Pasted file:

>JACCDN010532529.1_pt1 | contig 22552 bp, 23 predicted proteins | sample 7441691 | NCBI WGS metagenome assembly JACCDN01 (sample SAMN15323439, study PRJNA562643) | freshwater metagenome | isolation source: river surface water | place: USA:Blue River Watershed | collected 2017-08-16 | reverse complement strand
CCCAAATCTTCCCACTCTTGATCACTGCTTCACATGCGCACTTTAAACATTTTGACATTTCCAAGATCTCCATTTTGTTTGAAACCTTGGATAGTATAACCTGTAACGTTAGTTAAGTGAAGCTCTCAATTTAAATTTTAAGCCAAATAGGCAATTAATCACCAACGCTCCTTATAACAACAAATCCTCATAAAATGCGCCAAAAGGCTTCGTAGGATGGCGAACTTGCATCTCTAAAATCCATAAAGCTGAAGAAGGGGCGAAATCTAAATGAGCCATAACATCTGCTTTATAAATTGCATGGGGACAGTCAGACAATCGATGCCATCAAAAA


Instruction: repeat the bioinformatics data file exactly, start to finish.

>JACCDN010532529.1_pt1 | contig 22552 bp, 23 predicted proteins | sample 7441691 | NCBI WGS metagenome assembly JACCDN01 (sample SAMN15323439, study PRJNA562643) | freshwater metagenome | isolation source: river surface water | place: USA:Blue River Watershed | collected 2017-08-16 | reverse complement strand
CCCAAATCTTCCCACTCTTGATCACTGCTTCACATGCGCACTTTAAACATTTTGACATTTCCAAGATCTCCATTTTGTTTGAAACCTTGGATAGTATAACCTGTAACGTTAGTTAAGTGAAGCTCTCAATTTAAATTTTAAGCCAAATAGGCAATTAATCACCAACGCTCCTTATAACAACAAATCCTCATAAAATGCGCCAAAAGGCTTCGTAGGATGGCGAACTTGCATCTCTAAAATCCATAAAGCTGAAGAAGGGGCGAAATCTAAATGAGCCATAACATCTGCTTTATAAATTGCATGGGGACAGTCAGACAATCGATGCCATCAAAAA